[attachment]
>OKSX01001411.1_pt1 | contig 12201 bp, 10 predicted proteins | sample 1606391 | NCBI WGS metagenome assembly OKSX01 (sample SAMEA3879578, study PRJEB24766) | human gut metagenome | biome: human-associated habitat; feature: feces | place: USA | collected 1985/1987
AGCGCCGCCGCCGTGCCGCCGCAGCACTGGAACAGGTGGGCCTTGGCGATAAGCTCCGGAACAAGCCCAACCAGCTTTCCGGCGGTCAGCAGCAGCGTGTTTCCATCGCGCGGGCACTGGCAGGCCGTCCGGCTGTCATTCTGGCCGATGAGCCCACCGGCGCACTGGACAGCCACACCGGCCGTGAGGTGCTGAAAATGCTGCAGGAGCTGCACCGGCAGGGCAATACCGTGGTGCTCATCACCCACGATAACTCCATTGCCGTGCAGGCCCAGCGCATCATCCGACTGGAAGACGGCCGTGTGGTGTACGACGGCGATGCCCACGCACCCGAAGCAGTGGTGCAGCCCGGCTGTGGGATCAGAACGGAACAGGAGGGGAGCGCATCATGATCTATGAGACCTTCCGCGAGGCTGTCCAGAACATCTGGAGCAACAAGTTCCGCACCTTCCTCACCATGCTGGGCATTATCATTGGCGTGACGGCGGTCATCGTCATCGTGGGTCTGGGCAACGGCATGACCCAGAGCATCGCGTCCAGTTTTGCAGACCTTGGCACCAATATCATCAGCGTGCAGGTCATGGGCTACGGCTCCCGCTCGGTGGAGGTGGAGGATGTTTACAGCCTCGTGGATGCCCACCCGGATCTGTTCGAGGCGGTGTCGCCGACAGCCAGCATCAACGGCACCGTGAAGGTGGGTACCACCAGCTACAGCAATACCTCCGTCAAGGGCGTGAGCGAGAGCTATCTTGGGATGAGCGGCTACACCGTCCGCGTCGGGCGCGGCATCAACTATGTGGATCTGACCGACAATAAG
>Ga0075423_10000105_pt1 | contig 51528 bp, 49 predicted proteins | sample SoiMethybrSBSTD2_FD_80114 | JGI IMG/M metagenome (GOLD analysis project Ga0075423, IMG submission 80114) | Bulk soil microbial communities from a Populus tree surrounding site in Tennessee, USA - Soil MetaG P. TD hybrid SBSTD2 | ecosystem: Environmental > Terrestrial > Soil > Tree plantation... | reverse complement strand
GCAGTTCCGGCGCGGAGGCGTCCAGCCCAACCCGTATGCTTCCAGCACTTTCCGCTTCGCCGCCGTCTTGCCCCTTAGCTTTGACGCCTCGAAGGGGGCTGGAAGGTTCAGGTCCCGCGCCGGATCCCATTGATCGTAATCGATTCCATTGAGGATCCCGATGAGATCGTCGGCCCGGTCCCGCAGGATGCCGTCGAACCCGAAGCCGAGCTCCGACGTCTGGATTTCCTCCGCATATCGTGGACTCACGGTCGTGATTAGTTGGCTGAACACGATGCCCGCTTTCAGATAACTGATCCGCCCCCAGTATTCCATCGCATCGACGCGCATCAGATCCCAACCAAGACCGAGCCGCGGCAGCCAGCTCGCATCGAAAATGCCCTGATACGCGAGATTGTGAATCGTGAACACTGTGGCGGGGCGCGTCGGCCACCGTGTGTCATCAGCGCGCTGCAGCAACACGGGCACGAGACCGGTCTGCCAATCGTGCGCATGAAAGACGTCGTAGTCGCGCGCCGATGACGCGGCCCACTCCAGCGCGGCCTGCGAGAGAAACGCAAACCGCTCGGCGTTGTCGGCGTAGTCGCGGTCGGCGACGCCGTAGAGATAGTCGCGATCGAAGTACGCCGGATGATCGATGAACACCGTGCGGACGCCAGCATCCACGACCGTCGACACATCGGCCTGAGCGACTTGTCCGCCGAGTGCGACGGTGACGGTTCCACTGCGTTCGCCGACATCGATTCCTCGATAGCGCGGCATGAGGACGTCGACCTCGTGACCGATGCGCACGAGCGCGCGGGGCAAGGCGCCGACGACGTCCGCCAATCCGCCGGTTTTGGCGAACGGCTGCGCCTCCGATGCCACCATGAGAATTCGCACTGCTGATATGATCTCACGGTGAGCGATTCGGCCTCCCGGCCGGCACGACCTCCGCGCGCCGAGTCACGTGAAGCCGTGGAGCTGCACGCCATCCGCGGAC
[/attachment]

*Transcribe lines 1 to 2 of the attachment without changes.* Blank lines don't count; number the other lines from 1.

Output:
>OKSX01001411.1_pt1 | contig 12201 bp, 10 predicted proteins | sample 1606391 | NCBI WGS metagenome assembly OKSX01 (sample SAMEA3879578, study PRJEB24766) | human gut metagenome | biome: human-associated habitat; feature: feces | place: USA | collected 1985/1987
AGCGCCGCCGCCGTGCCGCCGCAGCACTGGAACAGGTGGGCCTTGGCGATAAGCTCCGGAACAAGCCCAACCAGCTTTCCGGCGGTCAGCAGCAGCGTGTTTCCATCGCGCGGGCACTGGCAGGCCGTCCGGCTGTCATTCTGGCCGATGAGCCCACCGGCGCACTGGACAGCCACACCGGCCGTGAGGTGCTGAAAATGCTGCAGGAGCTGCACCGGCAGGGCAATACCGTGGTGCTCATCACCCACGATAACTCCATTGCCGTGCAGGCCCAGCGCATCATCCGACTGGAAGACGGCCGTGTGGTGTACGACGGCGATGCCCACGCACCCGAAGCAGTGGTGCAGCCCGGCTGTGGGATCAGAACGGAACAGGAGGGGAGCGCATCATGATCTATGAGACCTTCCGCGAGGCTGTCCAGAACATCTGGAGCAACAAGTTCCGCACCTTCCTCACCATGCTGGGCATTATCATTGGCGTGACGGCGGTCATCGTCATCGTGGGTCTGGGCAACGGCATGACCCAGAGCATCGCGTCCAGTTTTGCAGACCTTGGCACCAATATCATCAGCGTGCAGGTCATGGGCTACGGCTCCCGCTCGGTGGAGGTGGAGGATGTTTACAGCCTCGTGGATGCCCACCCGGATCTGTTCGAGGCGGTGTCGCCGACAGCCAGCATCAACGGCACCGTGAAGGTGGGTACCACCAGCTACAGCAATACCTCCGTCAAGGGCGTGAGCGAGAGCTATCTTGGGATGAGCGGCTACACCGTCCGCGTCGGGCGCGGCATCAACTATGTGGATCTGACCGACAATAAG